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Geopolitics

How Austerity Measures Are Fueling Spain's Deadly Forest Fires

The regional governments have decided to save money on firefighting equipment, staff and prevention campaigns. In a drought year, this has dramatic consequences: 17 forest fires have already destroyed thousands of hectares across the country.

Fire rages in Spain
Fire rages in Spain
Sandrine Morel

MADRID - Some 900 Spanish and French firefighters have been battling the fires that are devastating the region of Alt Emporda in northern Catalonia, along the French border. The toll is currently at four dead, including three French citizens, with approximately 15,000 hectares touched by the flames.

By Tuesday morning, the firefighters, supported by thirty planes and helicopters, were waiting for weather conditions to improve, fearing that a change in wind direction would push the fire north towards the French border.

Already, questions are being asked about how the crisis was dealt with, a crisis that adds to a growing list of forest fires that have hit Spain this year. Since the first fires that devastated 2,500 hectares in Galicia in February, forest rangers, farmers, firefighters, environmentalists and the government have been expecting a particularly difficult summer -- because of the drought that has struck Spain.

But "the governments of the autonomous regions preferred to save money, both in staffing and equipment, for the prevention campaign. The result: thousands of burnt hectares," says the Worker's Commission (CCOO), Spain's largest worker union.

Theo Oberhuber, spokesperson for the Ecologists in Action association, says the number of big fires far exceeds recent years. "The month of August hasn't even started and we're already at 17," he said.

On July 12, European Commissioner for International Cooperation, Humanitarian Aid and Crisis Response Kristalina Georgieva asked Spain to take safety measures in the face of "a very strong probability" of fires. She also recommended that it "harshen the law" that punishes arsonists.

In the Canary Islands, 2,000 hectares burned in mid-July, and the flames reached the Teide national park in Tenerife. In Valencia, the fire devastated almost 50,000 hectares between June 28 and July 7. In May, 3,000 hectares burned in Rasquera, in Catalonia.

Short on firefighters

"In Girona, Tenerife or Valencia, the causes are the same," says Miguel Angel Soto, an expert on forests for Greenpeace in Spain. "First, the forest was abandoned by humans who consumed the biomass. Then, climate change, with an "Africanization" of the Mediterranean climates, which means that this year Spain had a rain deficit of 35% compared to the average over the last thirty years. Finally, a reduction of the budgets intended for forest management, both for prevention and firefighting."

During the Valencia fires, unions denounced the fact that out of the 160 people deployed each day on the ground, only 25 were professional firefighters, and that the firefighting budget went from 110 to 95 million euros between 2011 and 2012.

In Catalonia, opposition parties and unions believe it is still too early to assign blame, and that the priority is to stop the flames. But fingers were already being pointed earlier this week. "The propagation of the fire is fundamentally due to the strong wind, but there has been a lack of prevention policies," says Francis Cabezos, environment manager for the CCOO public service federation. In the region, investment in equipment for prevention and extinction programs fell from 25.5 to 11.5 million euros between 2011 and 2012.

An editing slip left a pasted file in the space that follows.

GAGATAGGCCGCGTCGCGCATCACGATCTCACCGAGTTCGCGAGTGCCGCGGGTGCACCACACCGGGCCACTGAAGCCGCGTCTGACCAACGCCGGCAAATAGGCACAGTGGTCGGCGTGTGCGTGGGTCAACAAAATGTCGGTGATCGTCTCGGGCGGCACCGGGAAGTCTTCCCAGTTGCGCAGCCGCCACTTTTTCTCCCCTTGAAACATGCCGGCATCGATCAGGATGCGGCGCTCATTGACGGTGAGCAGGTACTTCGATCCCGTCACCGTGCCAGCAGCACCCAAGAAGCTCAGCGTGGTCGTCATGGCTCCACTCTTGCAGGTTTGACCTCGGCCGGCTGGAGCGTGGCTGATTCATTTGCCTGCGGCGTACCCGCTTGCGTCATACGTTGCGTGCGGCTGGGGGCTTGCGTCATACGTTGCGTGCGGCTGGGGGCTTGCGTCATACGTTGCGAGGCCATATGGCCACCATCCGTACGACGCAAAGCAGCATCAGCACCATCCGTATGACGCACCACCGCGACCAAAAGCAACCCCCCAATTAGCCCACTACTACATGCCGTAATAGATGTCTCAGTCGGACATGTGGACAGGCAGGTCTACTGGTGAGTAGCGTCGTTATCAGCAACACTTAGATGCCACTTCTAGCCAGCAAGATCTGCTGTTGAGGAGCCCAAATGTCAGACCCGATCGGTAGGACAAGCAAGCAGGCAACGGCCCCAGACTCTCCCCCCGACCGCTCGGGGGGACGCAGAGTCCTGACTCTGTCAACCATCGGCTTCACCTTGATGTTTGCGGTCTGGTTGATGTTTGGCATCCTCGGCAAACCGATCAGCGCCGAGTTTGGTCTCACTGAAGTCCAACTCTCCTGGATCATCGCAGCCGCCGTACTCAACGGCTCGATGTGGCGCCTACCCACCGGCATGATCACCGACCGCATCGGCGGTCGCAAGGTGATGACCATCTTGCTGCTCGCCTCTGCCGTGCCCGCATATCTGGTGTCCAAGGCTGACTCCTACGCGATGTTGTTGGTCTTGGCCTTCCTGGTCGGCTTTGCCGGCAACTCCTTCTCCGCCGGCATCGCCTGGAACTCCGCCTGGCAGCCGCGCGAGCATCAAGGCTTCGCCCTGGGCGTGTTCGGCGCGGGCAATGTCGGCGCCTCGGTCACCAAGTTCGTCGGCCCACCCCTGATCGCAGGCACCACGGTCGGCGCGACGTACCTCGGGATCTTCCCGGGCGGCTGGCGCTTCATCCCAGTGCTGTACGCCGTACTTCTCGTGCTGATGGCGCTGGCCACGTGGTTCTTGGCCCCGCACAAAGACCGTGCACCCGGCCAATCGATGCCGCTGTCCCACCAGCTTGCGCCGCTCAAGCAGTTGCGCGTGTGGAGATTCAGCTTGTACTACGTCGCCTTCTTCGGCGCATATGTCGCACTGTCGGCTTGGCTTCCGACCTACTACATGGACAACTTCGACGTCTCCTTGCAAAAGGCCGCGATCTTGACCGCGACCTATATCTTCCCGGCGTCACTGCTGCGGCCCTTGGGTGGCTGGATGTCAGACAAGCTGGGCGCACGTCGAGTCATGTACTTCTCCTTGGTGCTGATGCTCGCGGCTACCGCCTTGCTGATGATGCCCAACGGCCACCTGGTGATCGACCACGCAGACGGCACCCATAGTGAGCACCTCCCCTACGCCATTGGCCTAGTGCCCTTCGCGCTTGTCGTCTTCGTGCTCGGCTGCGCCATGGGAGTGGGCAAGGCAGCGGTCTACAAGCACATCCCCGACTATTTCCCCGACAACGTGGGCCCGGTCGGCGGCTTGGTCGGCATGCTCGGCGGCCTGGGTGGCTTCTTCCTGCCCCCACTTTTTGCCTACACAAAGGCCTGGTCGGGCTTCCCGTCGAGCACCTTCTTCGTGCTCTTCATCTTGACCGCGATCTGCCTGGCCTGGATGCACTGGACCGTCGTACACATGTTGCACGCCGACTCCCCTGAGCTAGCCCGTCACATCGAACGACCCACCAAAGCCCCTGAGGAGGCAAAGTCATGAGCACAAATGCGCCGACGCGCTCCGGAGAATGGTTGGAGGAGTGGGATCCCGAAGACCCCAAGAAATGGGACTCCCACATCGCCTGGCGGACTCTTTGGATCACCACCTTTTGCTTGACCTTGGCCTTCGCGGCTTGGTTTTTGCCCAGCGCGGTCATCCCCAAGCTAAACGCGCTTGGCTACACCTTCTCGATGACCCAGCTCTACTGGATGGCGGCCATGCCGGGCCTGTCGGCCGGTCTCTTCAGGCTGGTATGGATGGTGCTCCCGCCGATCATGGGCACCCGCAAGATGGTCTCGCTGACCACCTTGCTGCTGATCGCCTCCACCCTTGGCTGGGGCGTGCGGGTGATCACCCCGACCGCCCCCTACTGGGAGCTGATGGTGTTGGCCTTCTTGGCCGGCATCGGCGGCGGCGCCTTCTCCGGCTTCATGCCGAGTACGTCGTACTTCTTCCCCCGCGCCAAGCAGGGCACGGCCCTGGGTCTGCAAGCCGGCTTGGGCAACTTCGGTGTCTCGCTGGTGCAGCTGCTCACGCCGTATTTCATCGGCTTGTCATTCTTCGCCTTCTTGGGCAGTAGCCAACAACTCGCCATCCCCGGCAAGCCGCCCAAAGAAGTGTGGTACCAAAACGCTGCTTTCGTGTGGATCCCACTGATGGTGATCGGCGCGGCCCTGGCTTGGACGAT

During protests against the government's latest austerity measures, which planned to abolish the Christmas bonus, many firefighters were at the head of the processions, denouncing the diminishing workforce in certain zones, the increasing number of work hours and plans to privatize firefighting.

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FOCUS: Russia-Ukraine War

Searching For Marianna, A Pregnant Doctor From Mariupol Held Captive By The Russians

We’ve heard about the plight of the soldiers-turned-prisoners from Mariupol. Here are some traces of the disturbing fate of a young female doctor who’s been taken away.

A paper dove reads "Mariupol" at a shelter for displaced children in Uzhhorod, western Ukraine.

Paweł Smoleński

"Wait for me, because I will return…"

Marianna Mamonova wrote these words to her family, among the text messages and short phone calls that are the only remaining fragments used to piece together her recent past. We also have a photo of her, posted on Russian websites, where she looks into the lens, gaunt and exhausted, signed with a number like a concentration camp prisoner.

Stay up-to-date with the latest on the Russia-Ukraine war, with our exclusive international coverage.

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Until the Russian-Ukrainian war, Mamonova’s biography was available to anyone who wanted to know. She was born in 1991, studied at the Ternopil Medical University, and later at the Kyiv Military Academy. After completing her studies, she was sent to work in the coastal city of Berdiansk. Her mother says that this is where her daughter's dream came true: She’d always wanted to be a military doctor, and worked in Berdiansk for three years, receiving the rank of officer in the Ukrainian army.

Beginning in 2014, she’d worked stints as a front-line doctor in the Donbas region, and when Russia invaded Ukraine in February she went to war again. This time in Mariupol.

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